Published: Fri, November 16, 2018
Medicine | By Tracy Klein

My Health Record opt-out deadline extended after website crashes

My Health Record opt-out deadline extended after website crashes

"Today the Government worked with the Senate crossbench to extend the opt-out period for My Health Record", said health minister Greg Hunt in a statement on Wednesday afternoon.

"This will give Parliament enough time to pass further protections".

One Nation leader Pauline Hanson, who moved the Senate amendment to extend the date, said website crashes had made it hard for some people to opt out.

The change of deadline coincided with an extended period of degradation on the My Health Record opt-out site on the eve of the close of the opt-out period.

Labor says the My Health Record scheme "promises huge benefits" to Australians, but the government's "botched rollout", including the switch from an opt-in to and opt-out model, has "seriously undermined public trust" in it.

The opt-out period for the program (which began in July) was initially extended by a month, pushing it out to November 15.

King also called on the government to improve its public information campaign on the scheme so people can make an informed choice on whether to opt out of My Health Record.

The Australian Digital Health Agency has told News Corp that My Health Records won't be created for those Australians who haven't opted out immediately from Thursday but will be established within weeks.

The matter was passed on voices rather than a division, with the Greens, and independent crossbench senators Derryn Hinch and Tim Storer siding with Labor to pass the vote.

The troubled My Health Record system is in meltdown this morning, with overwhelmed call-takers scrambling to deal with the volume of calls and online requests to opt out.

Labor is this morning moving in federal Parliament to extend the opt-out deadline by a year to allow privacy concerns to be addressed before the system goes live.

"The Australian Digital Health Agency notifies the OAIC in all instances where there may have been a "notifiable data breach" which is a defined term".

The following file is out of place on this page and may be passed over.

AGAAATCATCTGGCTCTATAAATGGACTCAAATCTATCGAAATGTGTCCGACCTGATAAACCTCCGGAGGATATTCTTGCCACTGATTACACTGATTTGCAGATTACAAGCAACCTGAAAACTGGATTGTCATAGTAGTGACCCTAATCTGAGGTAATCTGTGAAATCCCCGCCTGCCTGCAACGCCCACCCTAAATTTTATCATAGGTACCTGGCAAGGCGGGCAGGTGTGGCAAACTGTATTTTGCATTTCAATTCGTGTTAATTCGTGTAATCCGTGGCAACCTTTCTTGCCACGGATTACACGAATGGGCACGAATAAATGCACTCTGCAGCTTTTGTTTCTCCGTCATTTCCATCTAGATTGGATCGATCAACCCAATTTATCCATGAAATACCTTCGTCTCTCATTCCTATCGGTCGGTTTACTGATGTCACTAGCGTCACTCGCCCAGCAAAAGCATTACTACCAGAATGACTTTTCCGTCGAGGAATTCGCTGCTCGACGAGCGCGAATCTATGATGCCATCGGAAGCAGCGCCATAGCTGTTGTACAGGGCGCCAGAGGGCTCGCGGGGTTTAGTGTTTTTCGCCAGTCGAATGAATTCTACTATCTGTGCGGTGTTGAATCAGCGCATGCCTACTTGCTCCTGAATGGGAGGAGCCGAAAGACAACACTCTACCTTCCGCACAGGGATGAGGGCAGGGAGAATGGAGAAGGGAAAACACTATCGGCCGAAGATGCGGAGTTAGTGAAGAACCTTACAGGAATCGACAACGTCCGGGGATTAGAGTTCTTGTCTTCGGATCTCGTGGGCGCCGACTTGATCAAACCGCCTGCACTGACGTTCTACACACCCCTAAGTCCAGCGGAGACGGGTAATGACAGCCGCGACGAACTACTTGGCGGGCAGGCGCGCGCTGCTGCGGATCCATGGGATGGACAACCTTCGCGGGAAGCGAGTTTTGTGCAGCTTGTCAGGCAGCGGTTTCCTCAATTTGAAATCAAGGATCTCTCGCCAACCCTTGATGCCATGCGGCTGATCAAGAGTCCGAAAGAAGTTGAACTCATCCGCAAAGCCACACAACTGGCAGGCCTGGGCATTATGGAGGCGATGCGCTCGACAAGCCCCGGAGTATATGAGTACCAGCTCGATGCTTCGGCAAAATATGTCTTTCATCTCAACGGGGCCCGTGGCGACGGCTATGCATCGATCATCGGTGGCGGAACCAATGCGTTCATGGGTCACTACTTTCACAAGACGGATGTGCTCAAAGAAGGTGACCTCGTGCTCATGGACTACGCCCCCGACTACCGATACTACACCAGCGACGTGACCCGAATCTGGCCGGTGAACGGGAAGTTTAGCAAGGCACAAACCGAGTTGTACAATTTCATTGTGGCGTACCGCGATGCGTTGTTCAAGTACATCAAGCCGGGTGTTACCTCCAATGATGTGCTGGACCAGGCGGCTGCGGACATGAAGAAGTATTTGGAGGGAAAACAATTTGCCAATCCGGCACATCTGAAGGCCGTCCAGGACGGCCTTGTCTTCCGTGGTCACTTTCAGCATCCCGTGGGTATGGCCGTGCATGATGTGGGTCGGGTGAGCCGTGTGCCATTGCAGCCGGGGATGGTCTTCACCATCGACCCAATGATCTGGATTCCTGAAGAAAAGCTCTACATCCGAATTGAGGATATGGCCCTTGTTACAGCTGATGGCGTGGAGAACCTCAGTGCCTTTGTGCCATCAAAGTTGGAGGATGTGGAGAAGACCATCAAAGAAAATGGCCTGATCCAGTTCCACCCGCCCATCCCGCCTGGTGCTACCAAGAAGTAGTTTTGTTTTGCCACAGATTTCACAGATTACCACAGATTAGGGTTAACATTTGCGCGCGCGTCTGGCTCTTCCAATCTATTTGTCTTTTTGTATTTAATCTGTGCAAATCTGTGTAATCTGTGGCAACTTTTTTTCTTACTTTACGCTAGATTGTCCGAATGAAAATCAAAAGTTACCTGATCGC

Law enforcement agencies can only access a person's My Health Record with a warrant or court order (changes passed in Lower House). Two years of data about organ donation registration, Medicare claims, immunisations and prescription medications will be automatically updated the first time your doctor looks at your record, unless you get in first and ask for it not to be downloaded.

The government has also proposed the establishment of a Data Governance Board to oversee the secondary use of My Health Record data - that is, uses beyond the health records needs of individuals. If you don't want your health information shared you must tick a box when you activate your My Health Record.

You can opt out of My Health for your child as part of their Medicare registration.

Cyber security expert Nigel Phair, from the University of New South Wales, said the overall My Health Record database was unlikely to be hacked but he predicted data breaches would occur around compliance and governance of the system, including doctors potentially viewing records they shouldn't out of personal interest.

Private health insurers would also be kept further from the system's data, being unable to access it even when it has been de-identified.

It includes harsher penalties for people found guilty of improperly using the system, and better protections for victims of domestic violence.

Another concern was that perpetrators of domestic violence might be able to find the addresses of former partners, particularly if both are parents and have access to their children's data.

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